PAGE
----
After a thorough understanding of the matter, Master Cheng Yen agreed. On July 16, 1999, Hualien Tzu Chi Hospital and Boai Hospital held a signing ceremony, officially take over the constructions and right of operation of the hospital.



Kuanshan, Where Love Converges

In the following days, whenever Master Cheng Yen traveled through the area, she would tour the premises, pointing out details regarding the exterior and interior of the structure that the construction team had missed. She also reminded the team to raise the bar on the dormitories, so that the hospital staff living in it can focus entirely on their work.

Tzu Chi volunteers around the nation, near and far, came to the hospital to contribute their love and labor. From paving interlocking bricks, greening environments, improving nearby road conditions, to cleaning the entire facility inside out, they did it all in preparation for the highly anticipated inauguration.



Big News for the Small Town

On March 15, 2000, Kuanshan Tzu Chi Hospital officially inaugurated. As small as it is, Master Cheng Yen came in person to host the opening ceremony. The local communities were thrilled by the event and celebrated as grand as a wedding.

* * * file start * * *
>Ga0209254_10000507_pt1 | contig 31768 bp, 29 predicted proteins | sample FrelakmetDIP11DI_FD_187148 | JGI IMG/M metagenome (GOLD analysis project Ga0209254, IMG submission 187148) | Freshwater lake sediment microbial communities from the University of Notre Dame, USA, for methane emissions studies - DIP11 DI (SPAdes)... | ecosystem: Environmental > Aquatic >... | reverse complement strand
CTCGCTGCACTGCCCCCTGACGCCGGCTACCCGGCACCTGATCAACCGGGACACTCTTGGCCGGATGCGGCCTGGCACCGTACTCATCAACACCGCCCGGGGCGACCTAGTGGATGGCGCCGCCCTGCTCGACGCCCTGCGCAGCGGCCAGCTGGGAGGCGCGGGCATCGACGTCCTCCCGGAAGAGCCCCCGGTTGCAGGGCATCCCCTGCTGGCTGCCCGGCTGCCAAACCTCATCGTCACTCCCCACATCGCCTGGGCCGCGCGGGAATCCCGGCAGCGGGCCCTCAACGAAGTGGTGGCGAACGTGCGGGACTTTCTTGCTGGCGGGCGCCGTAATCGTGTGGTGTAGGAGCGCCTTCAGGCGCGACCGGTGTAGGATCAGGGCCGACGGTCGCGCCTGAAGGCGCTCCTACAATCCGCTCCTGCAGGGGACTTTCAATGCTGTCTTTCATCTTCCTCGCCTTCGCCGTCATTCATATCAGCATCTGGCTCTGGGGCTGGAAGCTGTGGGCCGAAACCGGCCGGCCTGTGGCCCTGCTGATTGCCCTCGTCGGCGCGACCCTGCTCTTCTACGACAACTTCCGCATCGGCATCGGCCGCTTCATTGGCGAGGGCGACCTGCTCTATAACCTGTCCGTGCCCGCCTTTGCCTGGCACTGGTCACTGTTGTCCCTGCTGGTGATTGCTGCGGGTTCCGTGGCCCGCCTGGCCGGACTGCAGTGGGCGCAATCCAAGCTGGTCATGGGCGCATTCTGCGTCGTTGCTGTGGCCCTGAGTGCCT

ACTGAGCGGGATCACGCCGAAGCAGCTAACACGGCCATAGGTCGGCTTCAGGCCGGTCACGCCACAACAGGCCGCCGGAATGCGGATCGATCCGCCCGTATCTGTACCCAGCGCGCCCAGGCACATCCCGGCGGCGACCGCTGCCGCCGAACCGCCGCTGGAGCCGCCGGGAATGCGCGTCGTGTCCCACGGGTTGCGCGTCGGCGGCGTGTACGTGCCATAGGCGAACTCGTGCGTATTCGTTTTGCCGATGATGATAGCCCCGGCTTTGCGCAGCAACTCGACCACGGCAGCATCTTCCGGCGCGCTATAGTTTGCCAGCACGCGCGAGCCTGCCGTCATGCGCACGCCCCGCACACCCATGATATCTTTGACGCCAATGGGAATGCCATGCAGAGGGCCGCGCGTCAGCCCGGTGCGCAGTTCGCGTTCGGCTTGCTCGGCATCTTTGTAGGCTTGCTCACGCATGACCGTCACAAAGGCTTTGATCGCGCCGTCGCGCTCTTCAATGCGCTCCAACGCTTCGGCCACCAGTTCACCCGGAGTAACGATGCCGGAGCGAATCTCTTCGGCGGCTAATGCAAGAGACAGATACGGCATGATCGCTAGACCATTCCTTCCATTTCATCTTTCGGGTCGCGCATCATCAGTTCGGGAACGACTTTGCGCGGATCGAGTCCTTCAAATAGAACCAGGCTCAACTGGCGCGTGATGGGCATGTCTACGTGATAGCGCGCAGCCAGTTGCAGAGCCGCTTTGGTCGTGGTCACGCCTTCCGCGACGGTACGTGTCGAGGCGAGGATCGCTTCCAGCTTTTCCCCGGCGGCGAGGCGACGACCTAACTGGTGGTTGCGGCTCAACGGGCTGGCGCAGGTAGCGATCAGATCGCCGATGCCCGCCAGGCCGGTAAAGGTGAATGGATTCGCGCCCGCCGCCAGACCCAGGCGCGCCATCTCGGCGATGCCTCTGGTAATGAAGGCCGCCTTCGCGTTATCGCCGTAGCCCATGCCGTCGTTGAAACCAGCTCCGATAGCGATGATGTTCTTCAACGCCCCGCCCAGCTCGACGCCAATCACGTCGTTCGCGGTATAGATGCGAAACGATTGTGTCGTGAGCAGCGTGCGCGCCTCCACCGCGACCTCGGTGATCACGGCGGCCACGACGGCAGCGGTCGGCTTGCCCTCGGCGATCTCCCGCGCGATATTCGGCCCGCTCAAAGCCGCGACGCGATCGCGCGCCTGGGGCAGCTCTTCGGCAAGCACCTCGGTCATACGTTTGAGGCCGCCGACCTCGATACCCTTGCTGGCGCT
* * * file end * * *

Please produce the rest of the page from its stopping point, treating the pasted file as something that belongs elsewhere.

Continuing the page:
As an ambulance cruised towards the emergency room on the day of the opening ceremony, the mission to safeguard life and health was underway.

As soon as Kuanshan Tzu Chi Hospital was in service, it faced its first hurdle - staff recruitment. Situated in an area more secluded than Hualien, recruiting was, and still is, a persisting challenge for the hospital. Thanks to the full support of Supt. Chen Ing-Ho and the entire staff of Hualien Tzu Chi Hospital, did Kuanshan Tzu Chi Hospital made through the initial staff drought. The first team of staff was, in fact, transferred from Hualien.